My kids are young enough that we don’t focus too much on scheduling and we don’t require study time. How young? My eldest (Ladybug) is 4 years old, Owl is almost 3 years old, and our baby is 10 months old. Yes, we’re crazy. Yes, we’d love another and yes, my heart is so, so full! Even more so than my hands 🙂
While we don’t have a set schedule and don’t “require” schoolwork to be completed, we do incorporate routine and have a natural rhythm to our days. As a result, the kids and I know what to expect during the week. Some things are self-explanatory. For instance, we have swimming lessons on Tuesdays and gymnastics on Wednesdays. Other parts of our week are defined by us and we enjoy having the freedom to make what we want out of them.
We all gather together in the morning for a small prayer to start our day and then we head to breakfast. During breakfast, we spend sometime with our morning basket and then the kids head outside to play or build blocks. If they come to me asking for an activity, my first line of defense is Mother Goose Time or other boxed curricula that doesn’t require too much prep work. I just got up and have an infant; I’m still trying to drink my coffee at this time of day!
Monday mornings are often the roughest transitions from having Daddy home and playing during the weekend. So, I established #MessyMondayMornings. It doesn’t happen every week, but when it does we have fun doing things like painting with shaving cream or engaging in sensory bin play (hint: Never, EVER use flour – it NEVER leaves).
Monday afternoons are reserved for phonics and letter letter practice.
Tuesday we have poetry tea time.
Then there is Science Wednesday, Campfire Thursday, and Get Outside Friday.
Sometimes we even do a little “school” on the weekends when the kids are interested or need an alternative to slowly dismantling the house and driving me insane 🙂
The following resources are my “go to” plan for when the day is underway and the kids are asking to do school.
My goals are days filled with lots of good books, tons of time outside, and free play, but for those days that doesn’t happen for 12+ hours straight, the following resources come in very, VERY handy! Enjoy!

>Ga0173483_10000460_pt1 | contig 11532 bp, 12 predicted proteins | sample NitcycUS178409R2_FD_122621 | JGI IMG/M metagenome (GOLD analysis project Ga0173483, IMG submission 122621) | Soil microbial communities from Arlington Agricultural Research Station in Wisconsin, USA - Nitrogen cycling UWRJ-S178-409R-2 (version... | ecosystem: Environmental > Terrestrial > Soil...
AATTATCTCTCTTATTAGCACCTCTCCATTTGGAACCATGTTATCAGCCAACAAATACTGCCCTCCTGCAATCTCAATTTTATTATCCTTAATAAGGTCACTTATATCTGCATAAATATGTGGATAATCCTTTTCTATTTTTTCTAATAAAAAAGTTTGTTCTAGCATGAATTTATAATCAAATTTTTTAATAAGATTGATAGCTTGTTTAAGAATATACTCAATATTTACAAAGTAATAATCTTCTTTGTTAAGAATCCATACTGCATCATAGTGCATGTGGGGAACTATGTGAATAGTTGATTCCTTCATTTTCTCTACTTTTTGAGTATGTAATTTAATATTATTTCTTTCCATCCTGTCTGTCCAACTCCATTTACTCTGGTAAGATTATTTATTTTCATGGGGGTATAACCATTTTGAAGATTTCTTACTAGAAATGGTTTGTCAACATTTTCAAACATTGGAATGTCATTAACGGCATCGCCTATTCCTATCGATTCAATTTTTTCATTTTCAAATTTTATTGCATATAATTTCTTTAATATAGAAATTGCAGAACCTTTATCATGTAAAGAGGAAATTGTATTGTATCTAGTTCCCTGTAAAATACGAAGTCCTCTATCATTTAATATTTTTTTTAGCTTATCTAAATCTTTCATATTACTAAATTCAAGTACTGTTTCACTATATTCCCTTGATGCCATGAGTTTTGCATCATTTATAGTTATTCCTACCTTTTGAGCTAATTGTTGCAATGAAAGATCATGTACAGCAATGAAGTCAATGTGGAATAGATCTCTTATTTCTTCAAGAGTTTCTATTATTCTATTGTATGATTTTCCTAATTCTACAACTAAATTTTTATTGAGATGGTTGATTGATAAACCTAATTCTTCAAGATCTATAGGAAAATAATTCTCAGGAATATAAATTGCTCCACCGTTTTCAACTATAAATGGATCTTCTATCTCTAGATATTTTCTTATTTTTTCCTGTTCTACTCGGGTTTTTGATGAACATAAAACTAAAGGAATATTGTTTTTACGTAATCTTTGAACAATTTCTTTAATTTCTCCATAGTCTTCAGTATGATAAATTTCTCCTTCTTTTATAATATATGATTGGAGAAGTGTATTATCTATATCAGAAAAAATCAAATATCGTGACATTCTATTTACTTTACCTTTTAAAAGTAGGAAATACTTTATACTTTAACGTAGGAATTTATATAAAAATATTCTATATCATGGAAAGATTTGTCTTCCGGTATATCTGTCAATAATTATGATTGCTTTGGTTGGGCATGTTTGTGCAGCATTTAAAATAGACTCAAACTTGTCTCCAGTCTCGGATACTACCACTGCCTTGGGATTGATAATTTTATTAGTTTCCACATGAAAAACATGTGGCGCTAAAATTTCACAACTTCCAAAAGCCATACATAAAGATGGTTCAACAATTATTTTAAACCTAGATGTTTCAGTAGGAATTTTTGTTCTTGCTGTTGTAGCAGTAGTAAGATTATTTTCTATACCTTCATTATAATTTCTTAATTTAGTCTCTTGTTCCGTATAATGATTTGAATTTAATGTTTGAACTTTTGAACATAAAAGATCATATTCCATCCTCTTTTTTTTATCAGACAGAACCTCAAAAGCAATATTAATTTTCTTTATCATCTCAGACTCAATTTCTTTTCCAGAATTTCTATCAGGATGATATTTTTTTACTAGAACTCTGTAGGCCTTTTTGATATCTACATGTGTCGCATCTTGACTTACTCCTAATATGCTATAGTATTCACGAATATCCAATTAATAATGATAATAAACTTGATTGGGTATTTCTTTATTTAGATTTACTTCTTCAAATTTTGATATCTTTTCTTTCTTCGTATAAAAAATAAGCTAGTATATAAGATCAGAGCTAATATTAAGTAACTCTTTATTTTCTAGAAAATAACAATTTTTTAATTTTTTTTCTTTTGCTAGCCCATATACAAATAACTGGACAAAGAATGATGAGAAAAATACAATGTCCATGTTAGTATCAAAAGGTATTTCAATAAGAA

Caldecott Honor Book Challenge
A high school friend of mine told me that she read all the Caldecott Honor Books with her littles for their literature time and I thought that was genius, so we are going to do it too!
Virtual Book Clubs for Kids
Other Read-Aloud Selections From
The Classical Reader List
Poetry Tea Time Selections From
How to Teach Your Children Shakespeare (love this book!)
A Child’s Anthology of Poetry (our favorite)
Linguistic Development through Poetry Memorization from the Institute for Excellence in Writing (our favorite for verses to memorize!)
Phonics and Letters
Letter of the Week Curriculum (only the how to write letters part)
How the Weather Works: 100 Ways Parents and Kids can Share the Secrets of the Atmosphere (Amazon doesn’t have this one in stock, so I linked to Goodreads so you can see the cover if you wish. )
Sensory Play and Projects
If this sounds like a ton it’s because it is!
We don’t do it all at once 🙂
We love playing with different curricula and different projects, but we also like to keep it simple.
If we get overwhelmed or it gets to be too much we slow it down and take a few days off.
It’s only preschool/kindergarten after all 🙂
There’s plenty of time. While I incorporate elements of Charlotte Mason, Classical, and Waldorf philosophies in my home school, my over all philosophy is that learning should be lifelong. There is no rush.
Happy Home Schooling!
What’s on your docket for this year?
The image below is perfect for saving on Pinterest!